Study Reveals Ancient Viking Waterway Through the Orkney Mainland

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Archaeologists have discovered a lost Viking waterway that ran through the Orkney mainland, connecting the North Atlantic with the Scapa Flow, where Vikings are believed to have anchored their longships.

The Vikings settled in Orkney and the mainland during the late 8th century and became a key area of power for the Norse Earls from the 9th to the 12th century. Orkney remained in Norwegian possession until the 15th century, when the islands were handed to Scotland as part of a dowry settlement.

The study, by the Universities of the Highlands and Islands, St Andrews and Wales conducted a series of remote sensing geophysical mapping and sediment samples, in conjunction with the systematic research of place names throughout the mainland that had Old Norse connections.

 

Researchers investigated some of the names that have sea or boat connotations used for places that today are far inland in central Orkney. Names such as Greenay, meaning shallow waters or Knarston, (Old Norse knarrar staðir), derived from the words for a transport vessel (Old Norse knörr) and farm or homestead (Old Norse staðir) where these vessels were moored.

The geophysical data revealed a series of infilled channels that extended north from the Loch of Harray, to the lochs of Sabiston and Boardhouse towards the Earls seat of power in Birsay. Due to heavy agricultural activity and artificial drainage works over the last few centuries, the waterway was physically obscured from view until now.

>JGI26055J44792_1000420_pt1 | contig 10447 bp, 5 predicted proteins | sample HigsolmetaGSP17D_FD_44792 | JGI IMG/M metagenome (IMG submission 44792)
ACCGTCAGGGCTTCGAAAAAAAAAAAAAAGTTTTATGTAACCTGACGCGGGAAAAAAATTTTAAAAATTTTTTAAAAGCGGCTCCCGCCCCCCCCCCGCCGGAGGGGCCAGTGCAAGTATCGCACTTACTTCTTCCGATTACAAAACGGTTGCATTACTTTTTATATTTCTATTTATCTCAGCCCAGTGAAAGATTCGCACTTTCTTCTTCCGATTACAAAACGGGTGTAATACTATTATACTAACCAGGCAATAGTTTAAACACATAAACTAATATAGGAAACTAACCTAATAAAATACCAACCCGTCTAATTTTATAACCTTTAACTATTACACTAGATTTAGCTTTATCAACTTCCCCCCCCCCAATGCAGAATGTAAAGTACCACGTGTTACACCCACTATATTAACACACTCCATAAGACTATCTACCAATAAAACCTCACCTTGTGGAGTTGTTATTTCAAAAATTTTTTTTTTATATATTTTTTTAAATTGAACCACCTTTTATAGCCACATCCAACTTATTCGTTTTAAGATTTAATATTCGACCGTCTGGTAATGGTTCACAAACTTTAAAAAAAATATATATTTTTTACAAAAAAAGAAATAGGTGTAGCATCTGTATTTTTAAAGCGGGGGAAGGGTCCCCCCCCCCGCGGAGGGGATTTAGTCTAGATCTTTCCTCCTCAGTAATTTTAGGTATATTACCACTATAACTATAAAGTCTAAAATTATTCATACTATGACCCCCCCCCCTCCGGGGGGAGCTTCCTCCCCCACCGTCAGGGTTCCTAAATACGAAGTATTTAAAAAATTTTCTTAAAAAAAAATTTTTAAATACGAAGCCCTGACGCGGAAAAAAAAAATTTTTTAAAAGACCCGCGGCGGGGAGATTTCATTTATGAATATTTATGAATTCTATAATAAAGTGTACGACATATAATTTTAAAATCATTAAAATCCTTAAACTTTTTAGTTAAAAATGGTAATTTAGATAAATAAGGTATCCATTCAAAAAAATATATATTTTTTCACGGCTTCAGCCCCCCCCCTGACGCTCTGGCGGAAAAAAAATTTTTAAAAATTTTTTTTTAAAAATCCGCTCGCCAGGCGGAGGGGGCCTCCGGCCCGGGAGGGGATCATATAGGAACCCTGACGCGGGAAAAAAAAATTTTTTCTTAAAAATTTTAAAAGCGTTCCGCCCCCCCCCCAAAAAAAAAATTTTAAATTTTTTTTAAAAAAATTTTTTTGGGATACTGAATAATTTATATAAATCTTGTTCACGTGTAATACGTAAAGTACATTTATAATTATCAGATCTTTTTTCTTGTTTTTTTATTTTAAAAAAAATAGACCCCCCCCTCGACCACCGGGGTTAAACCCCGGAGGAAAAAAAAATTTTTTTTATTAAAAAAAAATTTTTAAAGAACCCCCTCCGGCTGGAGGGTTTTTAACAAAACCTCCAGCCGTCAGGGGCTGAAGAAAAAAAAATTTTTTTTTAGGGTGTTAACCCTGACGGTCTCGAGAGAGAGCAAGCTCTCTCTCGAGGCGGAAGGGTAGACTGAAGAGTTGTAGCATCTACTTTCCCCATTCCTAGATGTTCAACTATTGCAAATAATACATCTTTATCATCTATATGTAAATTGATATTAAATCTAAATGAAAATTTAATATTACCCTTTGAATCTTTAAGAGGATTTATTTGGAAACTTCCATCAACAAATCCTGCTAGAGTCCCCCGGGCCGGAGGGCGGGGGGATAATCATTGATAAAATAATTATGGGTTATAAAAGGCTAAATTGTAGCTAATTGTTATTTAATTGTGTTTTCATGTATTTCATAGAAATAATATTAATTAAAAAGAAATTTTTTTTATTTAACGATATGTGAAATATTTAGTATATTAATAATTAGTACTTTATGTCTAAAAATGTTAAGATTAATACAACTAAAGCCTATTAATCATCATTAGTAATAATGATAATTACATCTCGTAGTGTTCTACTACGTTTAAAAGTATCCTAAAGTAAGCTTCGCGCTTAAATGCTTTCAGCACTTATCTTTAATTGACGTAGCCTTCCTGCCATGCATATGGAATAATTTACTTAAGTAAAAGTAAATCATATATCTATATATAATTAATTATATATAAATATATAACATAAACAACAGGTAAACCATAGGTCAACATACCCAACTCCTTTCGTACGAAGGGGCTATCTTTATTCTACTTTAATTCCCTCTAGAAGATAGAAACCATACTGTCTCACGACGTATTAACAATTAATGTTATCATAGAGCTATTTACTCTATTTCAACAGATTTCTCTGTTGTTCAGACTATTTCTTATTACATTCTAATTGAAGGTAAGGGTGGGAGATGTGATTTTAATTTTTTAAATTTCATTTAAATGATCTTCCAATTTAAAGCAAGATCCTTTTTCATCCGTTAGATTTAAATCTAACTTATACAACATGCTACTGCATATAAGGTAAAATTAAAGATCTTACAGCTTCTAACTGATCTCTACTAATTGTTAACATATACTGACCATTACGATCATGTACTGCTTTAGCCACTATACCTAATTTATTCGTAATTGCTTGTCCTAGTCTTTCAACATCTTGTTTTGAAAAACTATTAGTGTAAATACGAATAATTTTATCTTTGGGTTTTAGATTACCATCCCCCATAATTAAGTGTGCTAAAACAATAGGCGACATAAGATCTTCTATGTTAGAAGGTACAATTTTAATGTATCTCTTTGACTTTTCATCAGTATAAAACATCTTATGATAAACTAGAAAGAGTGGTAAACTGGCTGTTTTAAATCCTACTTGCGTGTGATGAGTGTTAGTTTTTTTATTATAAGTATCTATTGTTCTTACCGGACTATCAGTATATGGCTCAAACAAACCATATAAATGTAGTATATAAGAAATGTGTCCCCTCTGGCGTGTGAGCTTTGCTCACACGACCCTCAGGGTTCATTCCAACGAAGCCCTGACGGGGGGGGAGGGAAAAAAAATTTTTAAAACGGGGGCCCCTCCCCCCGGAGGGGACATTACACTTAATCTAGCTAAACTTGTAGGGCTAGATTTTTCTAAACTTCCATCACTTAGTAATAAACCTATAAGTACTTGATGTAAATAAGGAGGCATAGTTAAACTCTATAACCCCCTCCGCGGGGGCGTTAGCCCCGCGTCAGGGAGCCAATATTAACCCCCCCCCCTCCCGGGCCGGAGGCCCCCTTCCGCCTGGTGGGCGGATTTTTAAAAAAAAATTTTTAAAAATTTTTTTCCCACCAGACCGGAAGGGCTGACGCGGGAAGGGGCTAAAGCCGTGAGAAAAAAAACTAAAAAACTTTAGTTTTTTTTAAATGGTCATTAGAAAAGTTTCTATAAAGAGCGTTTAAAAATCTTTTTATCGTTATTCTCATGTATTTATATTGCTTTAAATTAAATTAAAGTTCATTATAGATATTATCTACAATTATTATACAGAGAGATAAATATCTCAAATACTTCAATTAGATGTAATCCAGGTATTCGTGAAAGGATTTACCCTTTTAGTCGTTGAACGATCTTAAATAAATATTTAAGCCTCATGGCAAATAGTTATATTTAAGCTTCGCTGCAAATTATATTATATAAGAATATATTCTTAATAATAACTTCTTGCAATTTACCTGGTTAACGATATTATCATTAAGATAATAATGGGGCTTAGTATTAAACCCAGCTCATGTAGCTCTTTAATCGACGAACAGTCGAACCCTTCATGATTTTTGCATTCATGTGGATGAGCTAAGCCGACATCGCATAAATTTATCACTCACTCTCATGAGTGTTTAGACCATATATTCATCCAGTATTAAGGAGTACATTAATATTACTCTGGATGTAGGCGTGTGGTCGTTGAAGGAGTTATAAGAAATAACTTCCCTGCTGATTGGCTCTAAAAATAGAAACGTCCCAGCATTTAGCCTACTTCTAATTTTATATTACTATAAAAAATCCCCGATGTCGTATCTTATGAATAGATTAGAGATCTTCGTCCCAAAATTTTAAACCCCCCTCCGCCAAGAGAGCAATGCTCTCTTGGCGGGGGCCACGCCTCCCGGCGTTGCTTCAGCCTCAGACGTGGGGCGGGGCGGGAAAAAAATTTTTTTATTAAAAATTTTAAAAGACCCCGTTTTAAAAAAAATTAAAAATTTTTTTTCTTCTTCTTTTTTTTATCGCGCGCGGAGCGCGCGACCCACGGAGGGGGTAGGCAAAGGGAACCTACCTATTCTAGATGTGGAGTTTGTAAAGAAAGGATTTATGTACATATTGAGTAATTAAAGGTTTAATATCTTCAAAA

The waterway provided a shallow routeway to navigate through the island and haul heavy goods such as grain. The study provides new insight into the transfer of goods and people in the west of mainland Orkney and perhaps enables historians and archaeologists to find more evidence of water transport in the Viking Age and Late Norse period in the Isles. Similar waterways have been discovered elsewhere in Scotland, in sites such as at Rubh an Dunain in Skye.

Dr Alexandra Sanmark of the Institute for Northern Studies, University of the Highlands and Islands said: “I am delighted with the outcome, as multiple pieces of written and landscape evidence suggested the existence of the waterway. The results will be used in our continued study of how the Norse used and organised the landscape of Orkney.”

University of the Highlands and Islands

Header Image Credit : John Sheldon

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